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Fri, 30 Sep 2016 09:57:42 EDT by webmaster, 13183 views
Music/Folklore paper by Milliman, Zachary (withdrawn) (all papers)
The Opera Erkel Should Have Written: Decolonizing Bánk bán
Composed in 1861 by Ferenc Erkel, Bánk bán is widely considered the greatest example of nineteenth-century Hungarian national opera. In this syncretic work, Erkel amalgamated Western operatic topoi with indelible national musical elements. Based on the once-banned play by Jozsef Katona, Bánk bán had powerful political implications with its heavy allegorical representation of Hapsburg domination. The fact that Hungary’s position had shifted from colonial subject to duel monarchy in the mid nineteenth century made performance of such politicized content possible. In the early twentieth century, however, its standing as the opera of the people was challenged in the wake of the polemics surrounding Hungarian music in general and Erkel’s music in particular. Ideas of national identity were strengthened and rearticulated during the brief period of interwar independence, and Bánk bán became mired in a position of being an established Hungarian national symbol that was not considered Hungarian enough. In response, dramaturge Kálmán Nádasdy and composer Nándor Rékai drastically revised the work in 1940. Their version usurped the place of the original in the repertoire. With a goal of making Bánk bán the ultimate expression of Magyarság (Hungarianess), they brought opera’s libretto closer to the original play. The revision also undermined the putatively colonial “intrusions” of Western operatic norms, as well as anything antithetical to Magyarság. Bánk bán emerges as an example of what scholar Christopher Balme has identified as the triadic progression from imperialism to colonization and ultimately to decolonization, highlighting what was a troublesome search for an autochthonous artistic voice.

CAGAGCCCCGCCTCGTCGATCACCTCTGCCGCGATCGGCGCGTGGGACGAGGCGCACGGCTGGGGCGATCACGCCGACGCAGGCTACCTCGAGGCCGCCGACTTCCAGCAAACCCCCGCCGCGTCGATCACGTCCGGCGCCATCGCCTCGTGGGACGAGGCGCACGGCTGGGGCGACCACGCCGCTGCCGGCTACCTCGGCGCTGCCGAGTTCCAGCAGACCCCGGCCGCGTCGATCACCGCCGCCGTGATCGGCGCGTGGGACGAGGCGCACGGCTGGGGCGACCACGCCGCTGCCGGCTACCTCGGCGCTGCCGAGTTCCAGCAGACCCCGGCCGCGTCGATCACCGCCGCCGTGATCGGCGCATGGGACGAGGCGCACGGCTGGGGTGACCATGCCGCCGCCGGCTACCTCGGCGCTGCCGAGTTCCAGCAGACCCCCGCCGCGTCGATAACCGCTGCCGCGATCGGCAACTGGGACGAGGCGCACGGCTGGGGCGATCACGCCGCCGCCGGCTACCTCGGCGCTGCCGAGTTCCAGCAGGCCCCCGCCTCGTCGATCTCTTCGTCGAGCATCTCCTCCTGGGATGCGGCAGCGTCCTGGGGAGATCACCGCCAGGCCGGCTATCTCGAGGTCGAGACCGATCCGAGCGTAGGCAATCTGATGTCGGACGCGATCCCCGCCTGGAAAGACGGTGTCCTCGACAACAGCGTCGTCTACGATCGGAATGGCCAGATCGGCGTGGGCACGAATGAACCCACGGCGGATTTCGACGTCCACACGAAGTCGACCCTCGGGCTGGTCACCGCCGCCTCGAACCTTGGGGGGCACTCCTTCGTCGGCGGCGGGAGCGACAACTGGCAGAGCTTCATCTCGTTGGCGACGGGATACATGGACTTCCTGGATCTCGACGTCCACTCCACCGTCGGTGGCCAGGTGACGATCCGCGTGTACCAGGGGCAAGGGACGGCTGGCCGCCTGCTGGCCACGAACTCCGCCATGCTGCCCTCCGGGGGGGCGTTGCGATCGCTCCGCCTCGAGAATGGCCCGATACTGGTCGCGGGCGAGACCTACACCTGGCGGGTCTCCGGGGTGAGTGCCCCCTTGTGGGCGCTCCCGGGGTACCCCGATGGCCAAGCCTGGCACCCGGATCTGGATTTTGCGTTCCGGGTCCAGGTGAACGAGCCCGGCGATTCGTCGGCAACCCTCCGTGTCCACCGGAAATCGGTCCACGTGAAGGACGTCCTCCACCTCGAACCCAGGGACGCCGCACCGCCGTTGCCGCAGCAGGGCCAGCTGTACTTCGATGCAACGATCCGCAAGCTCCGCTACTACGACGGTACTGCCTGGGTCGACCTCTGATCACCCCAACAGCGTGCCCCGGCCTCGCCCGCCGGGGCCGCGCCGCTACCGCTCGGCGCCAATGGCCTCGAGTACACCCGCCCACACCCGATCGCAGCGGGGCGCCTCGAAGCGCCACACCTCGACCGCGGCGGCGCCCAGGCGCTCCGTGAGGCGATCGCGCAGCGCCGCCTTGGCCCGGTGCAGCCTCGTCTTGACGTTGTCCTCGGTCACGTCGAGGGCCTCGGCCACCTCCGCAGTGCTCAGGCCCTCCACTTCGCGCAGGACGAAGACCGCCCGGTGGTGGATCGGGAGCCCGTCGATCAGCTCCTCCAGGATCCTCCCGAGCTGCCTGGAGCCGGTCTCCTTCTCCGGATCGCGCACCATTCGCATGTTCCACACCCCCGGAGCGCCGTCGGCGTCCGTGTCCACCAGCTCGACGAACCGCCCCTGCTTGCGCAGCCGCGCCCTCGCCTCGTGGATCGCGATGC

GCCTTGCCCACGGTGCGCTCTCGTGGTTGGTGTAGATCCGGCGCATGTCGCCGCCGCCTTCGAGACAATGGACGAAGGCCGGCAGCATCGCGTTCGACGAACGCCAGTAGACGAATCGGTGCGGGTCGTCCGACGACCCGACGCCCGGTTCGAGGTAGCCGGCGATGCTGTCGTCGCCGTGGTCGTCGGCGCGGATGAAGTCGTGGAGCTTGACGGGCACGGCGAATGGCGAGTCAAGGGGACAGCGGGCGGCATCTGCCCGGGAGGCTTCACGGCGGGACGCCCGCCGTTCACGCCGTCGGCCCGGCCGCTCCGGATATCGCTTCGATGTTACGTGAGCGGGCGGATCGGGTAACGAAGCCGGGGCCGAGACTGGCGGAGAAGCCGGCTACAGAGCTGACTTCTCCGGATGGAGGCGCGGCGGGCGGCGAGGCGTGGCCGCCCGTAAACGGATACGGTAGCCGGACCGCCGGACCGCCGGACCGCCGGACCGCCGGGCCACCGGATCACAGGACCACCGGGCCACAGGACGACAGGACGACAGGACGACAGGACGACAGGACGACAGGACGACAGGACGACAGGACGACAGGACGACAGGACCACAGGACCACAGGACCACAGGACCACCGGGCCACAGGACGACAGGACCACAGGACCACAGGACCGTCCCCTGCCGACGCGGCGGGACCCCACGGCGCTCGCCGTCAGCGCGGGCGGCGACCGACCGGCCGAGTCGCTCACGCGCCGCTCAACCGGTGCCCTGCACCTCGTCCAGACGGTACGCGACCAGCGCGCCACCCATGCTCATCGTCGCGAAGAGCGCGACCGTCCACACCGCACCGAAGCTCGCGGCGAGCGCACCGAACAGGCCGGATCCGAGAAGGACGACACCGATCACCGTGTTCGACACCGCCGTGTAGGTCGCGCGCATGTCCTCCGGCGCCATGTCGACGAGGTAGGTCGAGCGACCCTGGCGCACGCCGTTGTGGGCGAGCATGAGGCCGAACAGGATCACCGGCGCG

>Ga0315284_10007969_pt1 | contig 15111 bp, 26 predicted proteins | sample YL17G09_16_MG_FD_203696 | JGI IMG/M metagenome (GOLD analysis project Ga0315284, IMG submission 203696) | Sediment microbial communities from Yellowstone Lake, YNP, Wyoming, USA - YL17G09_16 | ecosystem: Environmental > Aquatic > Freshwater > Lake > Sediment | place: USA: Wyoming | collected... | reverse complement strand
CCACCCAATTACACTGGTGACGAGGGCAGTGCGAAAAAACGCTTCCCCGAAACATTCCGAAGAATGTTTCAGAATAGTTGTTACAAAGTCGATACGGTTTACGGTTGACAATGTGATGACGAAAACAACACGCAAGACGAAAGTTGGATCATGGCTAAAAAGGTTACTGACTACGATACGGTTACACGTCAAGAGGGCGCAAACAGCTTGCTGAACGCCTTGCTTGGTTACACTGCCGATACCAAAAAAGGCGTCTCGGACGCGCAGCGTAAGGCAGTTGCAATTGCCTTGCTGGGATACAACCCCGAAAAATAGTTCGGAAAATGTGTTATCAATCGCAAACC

Brief Professional Bio:
Musicologist Zachary Milliman was first trained as an opera singer, attaining a Bachelors of Music and a Master of Music from Brigham Young University and the University of Utah respectively. His research has been featured in several conferences, including one he created called Opera Periphereia, and has been published in the Journal of IAWM. From 2013-2015, Zachary taught at the Univeristy of Alaska, Anchorage, and in 2015 he co-founded the non-profit firm The Composer Discovery Initiative. That same year he was awarded a Fulbright Research Fellowship to the Hungarian Musicological Institute in Budapest. Zachary is currently working toward a PhD in historical musicology at McGill University.